If it was up to Isaac Rochell, he’d be starting for Clemson on Saturday night.
As a four-star prospect out of Eagle’s Landing Christian Academy outside Atlanta, Rochell looked hard at Dabo Swinney’s program during his junior year, including a game visit when Clemson hosted North Carolina. He connected with defensive ends coach Marion Hobby, whose personality pushed the Tigers out front for Rochell.
“Had I not visited (Notre Dame), I would have went there,” Rochell said. “Really the only reason I visited here is because my mom made me.”
Rochell trekked to Notre Dame during spring practice of his junior year and committed two months later. He went Irish five days after Jaylon Smith.
Unlike the five-star prospect Rochell followed, the defensive end’s career has been a steady build from bit player to regular to critical cog. Rochell is on track to lead the defensive line in snaps played for a second straight season. Injuries won’t have anything to do with it this time.
Rochell led the line with 141 real defensive snaps against Virginia and Georgia Tech. Sheldon Day was next at 129, followed by Jerry Tillery at 83.
Last year Rochell survived his snap count while losing 10-to-15 pounds in the process. Now thriving under the weight of this much work has meant preventative measures, ones Rochell takes almost daily.
Three days per week Rochell wraps classes at 12:20 p.m. and heads to the Gug for treatment. When he lifts on Tuesday and Thursday mornings at 10 a.m., he usually gets to the football facility at least an hour early to work out bumps, bruises and soreness.
“I don’t think I ever would have come in last year and said, ‘I’m just going to do this even if I’m not that sore,’” Rochell said. “A lot of that just had to do with I didn’t understand the length of season. Now I understand … it’s easier to say I’m going to do this even if I’m not really banged up.”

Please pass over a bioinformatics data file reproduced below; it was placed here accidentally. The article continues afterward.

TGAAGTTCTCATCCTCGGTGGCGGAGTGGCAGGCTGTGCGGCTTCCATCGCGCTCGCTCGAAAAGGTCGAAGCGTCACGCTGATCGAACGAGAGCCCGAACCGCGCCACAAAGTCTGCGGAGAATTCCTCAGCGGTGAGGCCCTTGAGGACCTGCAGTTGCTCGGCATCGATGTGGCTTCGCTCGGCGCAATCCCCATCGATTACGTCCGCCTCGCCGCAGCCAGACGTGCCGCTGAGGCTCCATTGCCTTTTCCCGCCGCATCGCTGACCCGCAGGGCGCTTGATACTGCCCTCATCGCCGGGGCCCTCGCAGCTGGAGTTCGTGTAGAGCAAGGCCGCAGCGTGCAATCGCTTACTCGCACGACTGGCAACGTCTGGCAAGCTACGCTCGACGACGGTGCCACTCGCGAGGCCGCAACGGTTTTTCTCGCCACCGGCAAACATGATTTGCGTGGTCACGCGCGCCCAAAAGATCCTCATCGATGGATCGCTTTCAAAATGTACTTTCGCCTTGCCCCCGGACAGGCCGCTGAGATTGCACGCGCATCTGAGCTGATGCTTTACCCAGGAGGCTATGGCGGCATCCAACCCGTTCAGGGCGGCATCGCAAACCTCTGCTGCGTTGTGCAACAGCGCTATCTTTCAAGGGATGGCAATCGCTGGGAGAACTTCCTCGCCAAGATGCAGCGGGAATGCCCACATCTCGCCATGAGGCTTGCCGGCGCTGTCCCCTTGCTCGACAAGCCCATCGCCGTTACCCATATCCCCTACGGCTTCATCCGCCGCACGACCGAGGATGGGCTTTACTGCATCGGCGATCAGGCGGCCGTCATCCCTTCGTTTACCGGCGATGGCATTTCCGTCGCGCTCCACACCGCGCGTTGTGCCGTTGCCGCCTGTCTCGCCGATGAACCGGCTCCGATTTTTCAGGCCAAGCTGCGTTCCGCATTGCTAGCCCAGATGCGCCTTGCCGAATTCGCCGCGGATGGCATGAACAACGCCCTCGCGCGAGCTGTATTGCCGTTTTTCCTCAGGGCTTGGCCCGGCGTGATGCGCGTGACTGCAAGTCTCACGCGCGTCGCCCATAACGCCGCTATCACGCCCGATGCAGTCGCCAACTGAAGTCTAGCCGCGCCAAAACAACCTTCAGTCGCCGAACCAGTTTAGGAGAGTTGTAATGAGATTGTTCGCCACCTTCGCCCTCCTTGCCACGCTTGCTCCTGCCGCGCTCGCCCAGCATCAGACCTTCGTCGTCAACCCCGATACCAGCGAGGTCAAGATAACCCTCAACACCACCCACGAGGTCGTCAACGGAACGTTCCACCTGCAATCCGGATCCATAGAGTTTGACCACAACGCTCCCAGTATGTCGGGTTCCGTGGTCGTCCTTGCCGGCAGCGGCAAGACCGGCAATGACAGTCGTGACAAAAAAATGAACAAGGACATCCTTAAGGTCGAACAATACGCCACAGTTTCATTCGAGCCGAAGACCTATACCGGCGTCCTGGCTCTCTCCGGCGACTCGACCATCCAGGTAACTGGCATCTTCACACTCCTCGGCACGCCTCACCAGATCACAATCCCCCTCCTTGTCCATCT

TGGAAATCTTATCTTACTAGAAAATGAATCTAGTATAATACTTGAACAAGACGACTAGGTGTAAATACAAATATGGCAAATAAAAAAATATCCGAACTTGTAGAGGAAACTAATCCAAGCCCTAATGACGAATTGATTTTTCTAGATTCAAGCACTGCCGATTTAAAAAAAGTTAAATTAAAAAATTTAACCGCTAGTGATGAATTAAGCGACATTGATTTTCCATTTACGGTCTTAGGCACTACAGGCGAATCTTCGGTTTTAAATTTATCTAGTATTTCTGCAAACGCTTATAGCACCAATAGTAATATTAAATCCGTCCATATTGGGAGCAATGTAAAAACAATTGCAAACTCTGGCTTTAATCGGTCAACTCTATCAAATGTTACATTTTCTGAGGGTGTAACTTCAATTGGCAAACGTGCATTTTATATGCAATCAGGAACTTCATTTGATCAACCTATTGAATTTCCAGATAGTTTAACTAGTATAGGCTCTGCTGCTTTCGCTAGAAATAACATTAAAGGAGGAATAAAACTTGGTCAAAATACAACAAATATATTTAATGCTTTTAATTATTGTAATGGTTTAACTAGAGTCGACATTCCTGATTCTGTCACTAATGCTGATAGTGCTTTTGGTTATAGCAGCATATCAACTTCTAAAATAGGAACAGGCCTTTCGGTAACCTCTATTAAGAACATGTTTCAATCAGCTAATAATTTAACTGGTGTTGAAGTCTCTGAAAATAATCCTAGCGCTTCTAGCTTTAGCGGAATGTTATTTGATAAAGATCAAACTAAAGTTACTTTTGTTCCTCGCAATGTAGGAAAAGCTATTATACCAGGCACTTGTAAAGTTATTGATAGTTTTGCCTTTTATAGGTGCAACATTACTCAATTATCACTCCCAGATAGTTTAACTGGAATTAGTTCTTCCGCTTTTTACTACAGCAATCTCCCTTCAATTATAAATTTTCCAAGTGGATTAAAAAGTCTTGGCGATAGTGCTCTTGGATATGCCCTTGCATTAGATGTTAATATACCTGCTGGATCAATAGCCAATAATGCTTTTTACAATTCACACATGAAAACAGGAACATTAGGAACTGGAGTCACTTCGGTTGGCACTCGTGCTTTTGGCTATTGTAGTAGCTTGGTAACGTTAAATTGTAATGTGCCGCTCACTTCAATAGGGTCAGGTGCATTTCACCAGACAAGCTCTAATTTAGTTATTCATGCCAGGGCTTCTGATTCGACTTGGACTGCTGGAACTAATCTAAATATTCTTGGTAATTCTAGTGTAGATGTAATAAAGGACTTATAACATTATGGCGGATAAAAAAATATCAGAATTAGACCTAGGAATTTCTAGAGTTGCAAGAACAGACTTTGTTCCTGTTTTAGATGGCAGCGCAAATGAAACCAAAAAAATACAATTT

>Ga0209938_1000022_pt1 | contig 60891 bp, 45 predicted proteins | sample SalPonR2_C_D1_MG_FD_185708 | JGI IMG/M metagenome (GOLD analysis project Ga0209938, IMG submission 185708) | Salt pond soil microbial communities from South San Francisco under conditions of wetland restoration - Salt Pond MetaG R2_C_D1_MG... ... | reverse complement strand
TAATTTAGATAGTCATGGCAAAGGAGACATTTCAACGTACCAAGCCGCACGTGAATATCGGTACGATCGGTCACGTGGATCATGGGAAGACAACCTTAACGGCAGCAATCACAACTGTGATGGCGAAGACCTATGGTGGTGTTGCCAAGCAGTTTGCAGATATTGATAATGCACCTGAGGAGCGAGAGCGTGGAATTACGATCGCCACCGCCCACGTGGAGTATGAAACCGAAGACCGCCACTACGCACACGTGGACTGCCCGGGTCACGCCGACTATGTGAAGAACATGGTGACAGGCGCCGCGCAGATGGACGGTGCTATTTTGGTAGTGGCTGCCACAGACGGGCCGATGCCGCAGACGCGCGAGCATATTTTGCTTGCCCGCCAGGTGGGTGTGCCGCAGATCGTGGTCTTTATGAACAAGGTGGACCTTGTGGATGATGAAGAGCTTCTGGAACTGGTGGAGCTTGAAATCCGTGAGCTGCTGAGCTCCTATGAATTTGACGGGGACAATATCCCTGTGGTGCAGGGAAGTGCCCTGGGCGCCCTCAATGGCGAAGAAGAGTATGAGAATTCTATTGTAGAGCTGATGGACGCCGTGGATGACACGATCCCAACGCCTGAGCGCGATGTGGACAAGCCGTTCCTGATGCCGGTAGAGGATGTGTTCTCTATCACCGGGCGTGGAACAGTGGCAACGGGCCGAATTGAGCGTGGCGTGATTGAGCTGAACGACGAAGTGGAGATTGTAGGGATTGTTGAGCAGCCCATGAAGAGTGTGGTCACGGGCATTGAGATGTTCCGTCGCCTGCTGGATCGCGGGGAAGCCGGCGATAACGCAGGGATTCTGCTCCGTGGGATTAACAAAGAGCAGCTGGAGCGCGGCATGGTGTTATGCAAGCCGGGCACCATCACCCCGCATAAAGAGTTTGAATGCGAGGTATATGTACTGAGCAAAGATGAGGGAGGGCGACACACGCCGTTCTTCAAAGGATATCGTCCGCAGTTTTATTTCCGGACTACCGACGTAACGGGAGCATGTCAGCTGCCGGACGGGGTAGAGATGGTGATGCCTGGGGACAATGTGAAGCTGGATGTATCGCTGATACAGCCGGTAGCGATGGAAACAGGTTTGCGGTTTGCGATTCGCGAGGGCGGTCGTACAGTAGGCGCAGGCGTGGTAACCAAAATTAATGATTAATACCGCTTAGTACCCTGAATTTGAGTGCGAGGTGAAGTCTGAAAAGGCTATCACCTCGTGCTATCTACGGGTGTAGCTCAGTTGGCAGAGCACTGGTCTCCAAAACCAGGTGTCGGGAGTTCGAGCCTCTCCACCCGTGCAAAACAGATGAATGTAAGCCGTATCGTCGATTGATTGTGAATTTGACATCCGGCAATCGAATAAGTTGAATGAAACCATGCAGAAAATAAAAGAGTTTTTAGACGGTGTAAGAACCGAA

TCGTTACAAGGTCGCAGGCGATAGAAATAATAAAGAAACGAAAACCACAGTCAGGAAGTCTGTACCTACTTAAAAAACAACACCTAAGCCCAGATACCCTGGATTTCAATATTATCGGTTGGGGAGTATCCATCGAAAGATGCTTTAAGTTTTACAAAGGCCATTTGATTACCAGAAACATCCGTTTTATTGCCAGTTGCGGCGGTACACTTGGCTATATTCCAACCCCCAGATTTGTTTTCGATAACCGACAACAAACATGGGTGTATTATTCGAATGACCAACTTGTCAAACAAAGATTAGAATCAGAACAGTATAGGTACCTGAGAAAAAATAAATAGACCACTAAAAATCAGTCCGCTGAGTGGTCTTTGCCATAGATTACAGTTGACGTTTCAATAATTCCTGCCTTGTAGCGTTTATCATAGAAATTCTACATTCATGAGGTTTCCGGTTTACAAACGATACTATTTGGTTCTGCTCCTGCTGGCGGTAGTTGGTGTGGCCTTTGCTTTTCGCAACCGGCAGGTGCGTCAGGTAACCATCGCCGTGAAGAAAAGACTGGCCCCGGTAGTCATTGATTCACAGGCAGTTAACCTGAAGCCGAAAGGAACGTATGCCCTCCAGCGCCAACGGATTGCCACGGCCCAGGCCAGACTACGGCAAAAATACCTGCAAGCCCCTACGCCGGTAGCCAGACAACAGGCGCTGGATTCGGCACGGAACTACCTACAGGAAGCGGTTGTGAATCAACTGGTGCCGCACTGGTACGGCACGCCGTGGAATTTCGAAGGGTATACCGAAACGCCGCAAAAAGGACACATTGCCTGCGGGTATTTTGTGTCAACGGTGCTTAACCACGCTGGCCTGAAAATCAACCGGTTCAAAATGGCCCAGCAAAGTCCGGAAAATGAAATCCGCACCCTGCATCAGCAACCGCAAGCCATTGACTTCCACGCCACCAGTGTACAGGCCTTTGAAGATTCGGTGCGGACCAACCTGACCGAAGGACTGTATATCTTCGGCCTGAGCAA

Rochell leads the defensive line with 16 tackles but has yet to register a sack. His three quarterback hurries trail only Day’s outlandish nine, an area where Rochell wants to improve. He picked Day’s brain during the off-season and compared adding pass rush moves to a basketball forward refining his post game.
New defensive line coach Keith Gilmore has helped too, but the biggest influence has been Day. Both players move around in formations, working at tackle or end depending on the snap. Yet the Irish line has just four sacks to its credit all season.
“He's playing at a high level right now,” Day said. “He's becoming a complete player right now. Seeing him work different moves and seeing what he can and can't do and just challenging himself is probably the most impressive thing that he's done.”
On Saturday night Clemson will get a look at the player it almost got three years ago, one that would fit well into the Tigers front. Instead of going against Ronnie Stanley, Rochell will spend time working on freshman tackle Mitch Hyatt.
“Everything about (Clemson) was appealing. I knew they were going to end up being good. Now they’re really good,” Rochell said. “The biggest thing that kept me from going there is I didn’t get the feeling.
“I came up here and just forgot about every other school.”